In the snowboarding biz the riders are the rock stars — and that’s
for a good cause fo sho. But there’s a lot happening on the other side
of the industry fence too. Not everyone who loves riding becomes a pro
but they still keep being involved with the sport somehow; whether
that is by shredding the slopes nonstop, working within the industry
or being a sunday cruiser. The point is that our kicks are originated
by the same cause — no matter how it’s done. If you are loving it
that makes you your own rock star!
Ah — this intro’s point is to represent you one of those people who
loves snowboarding without being a pro and gets to do pretty darn cool
things while doing so. Give it up for Martti “Mara” Hahtonen — a 30
yr old international snowboard judge who began riding in 1989; living
and loving it since!
1. Hi Mara; thanks for taking part in this short interview. You are
truly a veteran in snowboarding. Where and how did you get started
I got into anowboarding when a couple of friends got their own boards
and “lured” me into joining them. Our home hill was called
“Kokkolanmäki” and we were the first ones to practice our method
air’s around there.
2. Right; you come from a fairly small Finnish-Swedish city called
“Kokkola”. It’s located on the coast line of Finland and isn’t
really close to any hills. Besides Kokkolanmäki, was there a specific
resort you used to go, or did you always hit the north to catch some
Yeah, Kokkola is right in the flat land area, but fortunately there’s
a few hills around. A place called “Louekallio” in Sievi was the most
snowboarding friendly place at the time so that’s where we spent the
most weeknights and on the weekends we cruised around bigger resorts
like Ruka and Iso-Syöte which are located closer to the arctic circle.
3. You’ve been judging some of the biggest contests around throughout
the years (e.g. Burton European Open/Nippon Open/US Open, Toyota Big
Air, Freestyle.ch etc.) – did you always want to be on that side of
the industry fence or did you aim to be a pro rider in the earlier
At first the riding was the main focus — the only thing on my mind
was to be on snow as much as possible as it was just so much fun. Many
years were passed by while just having a good time riding with
friends. At some point in the mid-90’s the judging circles came along
and I’m still on that road.
4. Seems that you are getting the best of both world’s. So what kinda
road has it been; getting to be a judge on such high scale contests?
In the early says I did the Suomi Cup (Finnish Cup) and some
commercial contests in Finland. Between 1997 – 1998 I was an exchange
student in Munich/Germany so I took the advantage to do an
international judging course in Davos/Switzerland. That way I got into
small international events and it grew from there.
5. What would be the hardest part of judging – any examples from real
The most difficult thing is to get the so called “hockey dad’s” to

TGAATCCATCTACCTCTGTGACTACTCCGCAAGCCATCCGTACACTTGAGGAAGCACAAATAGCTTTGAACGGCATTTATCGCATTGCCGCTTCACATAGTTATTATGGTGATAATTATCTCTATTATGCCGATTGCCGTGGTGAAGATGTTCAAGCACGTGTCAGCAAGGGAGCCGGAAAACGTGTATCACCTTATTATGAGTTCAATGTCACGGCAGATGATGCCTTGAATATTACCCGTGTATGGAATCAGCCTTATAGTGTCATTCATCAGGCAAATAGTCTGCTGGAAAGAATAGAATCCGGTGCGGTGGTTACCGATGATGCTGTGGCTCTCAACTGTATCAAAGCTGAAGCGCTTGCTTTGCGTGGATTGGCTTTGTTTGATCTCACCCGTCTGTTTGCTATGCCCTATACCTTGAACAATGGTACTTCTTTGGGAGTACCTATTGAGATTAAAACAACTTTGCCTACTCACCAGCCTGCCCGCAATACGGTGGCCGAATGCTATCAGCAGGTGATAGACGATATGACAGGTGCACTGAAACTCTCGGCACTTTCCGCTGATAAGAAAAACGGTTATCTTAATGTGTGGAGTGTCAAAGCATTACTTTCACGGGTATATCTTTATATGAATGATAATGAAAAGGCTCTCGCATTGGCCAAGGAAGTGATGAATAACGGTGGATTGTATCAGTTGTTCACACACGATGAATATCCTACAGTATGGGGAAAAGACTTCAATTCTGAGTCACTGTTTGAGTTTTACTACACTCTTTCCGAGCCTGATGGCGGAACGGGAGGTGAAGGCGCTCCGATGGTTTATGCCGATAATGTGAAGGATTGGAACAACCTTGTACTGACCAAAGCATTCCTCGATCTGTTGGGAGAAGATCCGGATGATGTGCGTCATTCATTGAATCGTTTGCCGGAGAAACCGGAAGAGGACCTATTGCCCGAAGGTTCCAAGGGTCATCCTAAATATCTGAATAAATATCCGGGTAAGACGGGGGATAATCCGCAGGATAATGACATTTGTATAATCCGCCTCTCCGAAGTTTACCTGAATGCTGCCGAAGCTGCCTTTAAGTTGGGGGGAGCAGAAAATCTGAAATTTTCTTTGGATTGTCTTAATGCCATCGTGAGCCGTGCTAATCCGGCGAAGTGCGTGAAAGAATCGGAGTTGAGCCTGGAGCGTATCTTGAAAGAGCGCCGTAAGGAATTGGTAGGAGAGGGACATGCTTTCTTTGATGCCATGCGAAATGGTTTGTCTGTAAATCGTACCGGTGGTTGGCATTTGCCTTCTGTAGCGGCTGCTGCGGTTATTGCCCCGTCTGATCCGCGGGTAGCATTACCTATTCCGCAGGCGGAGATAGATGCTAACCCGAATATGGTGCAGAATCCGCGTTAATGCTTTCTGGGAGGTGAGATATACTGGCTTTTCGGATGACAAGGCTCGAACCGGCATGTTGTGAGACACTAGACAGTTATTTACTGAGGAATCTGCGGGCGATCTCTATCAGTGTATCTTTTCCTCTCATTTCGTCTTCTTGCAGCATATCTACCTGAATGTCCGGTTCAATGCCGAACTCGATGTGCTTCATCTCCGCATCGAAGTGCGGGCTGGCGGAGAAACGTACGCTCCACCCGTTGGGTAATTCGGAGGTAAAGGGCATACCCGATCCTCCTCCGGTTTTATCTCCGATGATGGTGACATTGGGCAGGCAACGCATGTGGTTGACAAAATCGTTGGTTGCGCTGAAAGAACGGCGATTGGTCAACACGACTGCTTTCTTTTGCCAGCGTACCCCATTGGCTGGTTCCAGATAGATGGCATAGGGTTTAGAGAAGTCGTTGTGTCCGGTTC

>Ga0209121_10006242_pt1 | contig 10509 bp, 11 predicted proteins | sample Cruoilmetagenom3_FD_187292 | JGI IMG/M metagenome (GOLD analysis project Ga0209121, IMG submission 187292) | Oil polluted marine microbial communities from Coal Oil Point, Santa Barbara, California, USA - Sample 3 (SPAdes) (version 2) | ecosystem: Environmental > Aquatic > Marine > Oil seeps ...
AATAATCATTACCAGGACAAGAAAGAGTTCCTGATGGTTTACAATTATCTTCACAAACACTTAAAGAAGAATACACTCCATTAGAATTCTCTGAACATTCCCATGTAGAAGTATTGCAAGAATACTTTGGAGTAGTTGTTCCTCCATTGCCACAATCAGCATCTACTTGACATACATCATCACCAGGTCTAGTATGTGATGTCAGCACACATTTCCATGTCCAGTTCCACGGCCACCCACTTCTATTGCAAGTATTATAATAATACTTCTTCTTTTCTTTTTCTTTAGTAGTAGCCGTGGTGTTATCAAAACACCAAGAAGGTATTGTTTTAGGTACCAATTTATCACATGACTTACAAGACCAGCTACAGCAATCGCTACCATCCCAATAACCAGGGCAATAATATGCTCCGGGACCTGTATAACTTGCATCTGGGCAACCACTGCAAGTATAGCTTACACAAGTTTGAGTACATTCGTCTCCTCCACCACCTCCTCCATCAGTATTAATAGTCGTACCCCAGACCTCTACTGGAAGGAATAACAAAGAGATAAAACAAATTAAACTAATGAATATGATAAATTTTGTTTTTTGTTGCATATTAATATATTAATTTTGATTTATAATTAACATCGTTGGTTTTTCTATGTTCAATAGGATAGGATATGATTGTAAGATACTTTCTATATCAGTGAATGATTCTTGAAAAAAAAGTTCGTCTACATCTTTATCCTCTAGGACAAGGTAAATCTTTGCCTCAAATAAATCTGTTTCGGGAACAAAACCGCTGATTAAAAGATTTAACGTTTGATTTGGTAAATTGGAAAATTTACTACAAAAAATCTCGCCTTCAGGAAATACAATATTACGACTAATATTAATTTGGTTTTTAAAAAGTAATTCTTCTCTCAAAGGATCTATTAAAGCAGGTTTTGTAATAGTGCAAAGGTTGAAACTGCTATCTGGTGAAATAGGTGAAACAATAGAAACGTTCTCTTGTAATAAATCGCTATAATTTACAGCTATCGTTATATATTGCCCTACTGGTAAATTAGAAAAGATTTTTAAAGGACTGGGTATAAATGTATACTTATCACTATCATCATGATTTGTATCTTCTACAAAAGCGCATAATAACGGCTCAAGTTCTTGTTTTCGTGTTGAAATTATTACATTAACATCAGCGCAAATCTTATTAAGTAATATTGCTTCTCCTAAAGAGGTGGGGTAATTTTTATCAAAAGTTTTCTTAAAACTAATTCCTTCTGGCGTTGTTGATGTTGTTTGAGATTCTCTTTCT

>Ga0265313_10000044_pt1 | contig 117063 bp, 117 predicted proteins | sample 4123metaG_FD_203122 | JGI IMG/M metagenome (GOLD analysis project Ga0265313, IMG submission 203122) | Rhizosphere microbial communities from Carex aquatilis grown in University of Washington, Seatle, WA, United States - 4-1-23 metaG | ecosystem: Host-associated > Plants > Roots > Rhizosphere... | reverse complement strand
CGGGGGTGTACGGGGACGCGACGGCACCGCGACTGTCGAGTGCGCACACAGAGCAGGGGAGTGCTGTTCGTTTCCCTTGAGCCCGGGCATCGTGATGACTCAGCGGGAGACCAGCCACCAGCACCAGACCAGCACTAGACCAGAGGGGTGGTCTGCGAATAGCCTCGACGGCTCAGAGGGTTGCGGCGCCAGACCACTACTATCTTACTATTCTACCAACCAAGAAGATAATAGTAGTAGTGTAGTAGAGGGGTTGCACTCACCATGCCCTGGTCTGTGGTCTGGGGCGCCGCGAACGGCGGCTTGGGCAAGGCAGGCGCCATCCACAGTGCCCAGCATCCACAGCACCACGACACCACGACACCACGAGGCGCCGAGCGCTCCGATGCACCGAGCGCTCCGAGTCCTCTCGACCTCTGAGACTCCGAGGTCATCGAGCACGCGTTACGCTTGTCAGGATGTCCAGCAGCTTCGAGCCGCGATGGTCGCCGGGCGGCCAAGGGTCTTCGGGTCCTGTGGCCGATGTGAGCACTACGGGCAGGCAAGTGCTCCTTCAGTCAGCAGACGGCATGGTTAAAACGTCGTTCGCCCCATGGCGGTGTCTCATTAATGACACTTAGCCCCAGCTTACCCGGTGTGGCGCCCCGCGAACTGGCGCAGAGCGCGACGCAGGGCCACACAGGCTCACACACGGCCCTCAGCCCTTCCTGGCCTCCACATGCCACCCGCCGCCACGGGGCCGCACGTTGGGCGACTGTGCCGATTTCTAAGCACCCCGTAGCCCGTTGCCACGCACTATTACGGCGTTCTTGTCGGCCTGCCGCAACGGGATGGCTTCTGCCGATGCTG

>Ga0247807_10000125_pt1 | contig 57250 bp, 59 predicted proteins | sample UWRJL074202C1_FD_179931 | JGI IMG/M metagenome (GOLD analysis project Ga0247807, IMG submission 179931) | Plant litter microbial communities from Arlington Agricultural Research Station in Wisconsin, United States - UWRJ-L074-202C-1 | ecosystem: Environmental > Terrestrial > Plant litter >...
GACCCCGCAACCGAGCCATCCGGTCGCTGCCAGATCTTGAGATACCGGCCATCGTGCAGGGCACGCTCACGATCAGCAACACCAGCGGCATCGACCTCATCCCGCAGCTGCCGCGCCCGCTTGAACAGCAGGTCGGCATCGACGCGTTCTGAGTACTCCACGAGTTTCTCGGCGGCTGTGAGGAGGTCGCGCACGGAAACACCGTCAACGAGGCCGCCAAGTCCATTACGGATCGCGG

understand that their kid did not ride as good as they think. Getting
that through their thick skulls can be really hard sometimes.
6. I hear you there — I think every sport is cursed with that kinda
parents. But fortunately you’ve had the priviledge to see the good
sides too like travel a lot, meet a lot of talented snowboarders,
participate a lot of events while doing your job – what experiences
would rise above the others or are you even able to compare?
The travel part has probably contributed the most into my life and
what could be better than doing that with great, same spirited people.
I have had the priviledge to see awesome events in some of the coolest
places on earth within good company. So I can’t really complain!
7. Doesn’t sound bad at all to me. How does all this go along with
your life at home in Oulu? You are building a “normal career” in your
family business. How often do you still go on judging trips?
Unfortunately I don’t really have the time to judge Finnish events
anymore, but I try to do them as often as possible. The past winter I
spent about 5 weeks abroad, doing international events, but this
becoming winter I won’t be able to do as much despite the invitations,
because of my work at home.
8. You have seen the sport develop over the years – how crazy do you
think the level is right now, say compared to 10 yrs ago?
The level in park and pipe riding is pretty wild compared to what it
was 10 yrs ago. The parks have grown size-wise a lot and I think that
the laws of physics will create a natural limit, no matter how much
the riders keep pushing them. The pipes and kickers can only grow so
much, you know.
9. Right you are; I think it’ll be interesting to see when that limit
really becomes reality… Well, as you have been holding the best
seats in many huge events, you must have seen some of those riders who
keep pushing the limit higher and higher. Can you give us your all
time TOP 3 trick list — if possible?
1. Kevin Pearce, SUPER BIG Fr 3 from a corner, Nippon Open Slope Style 2007
2. Eero Ettala, Switch Double Back Flip, TBA 2007
3. Andy Finch, Method air, Europen open 2006
Thanks Mara — we’ll be seeing you on that judging chair for many yrs
to come, I think! Keep it real!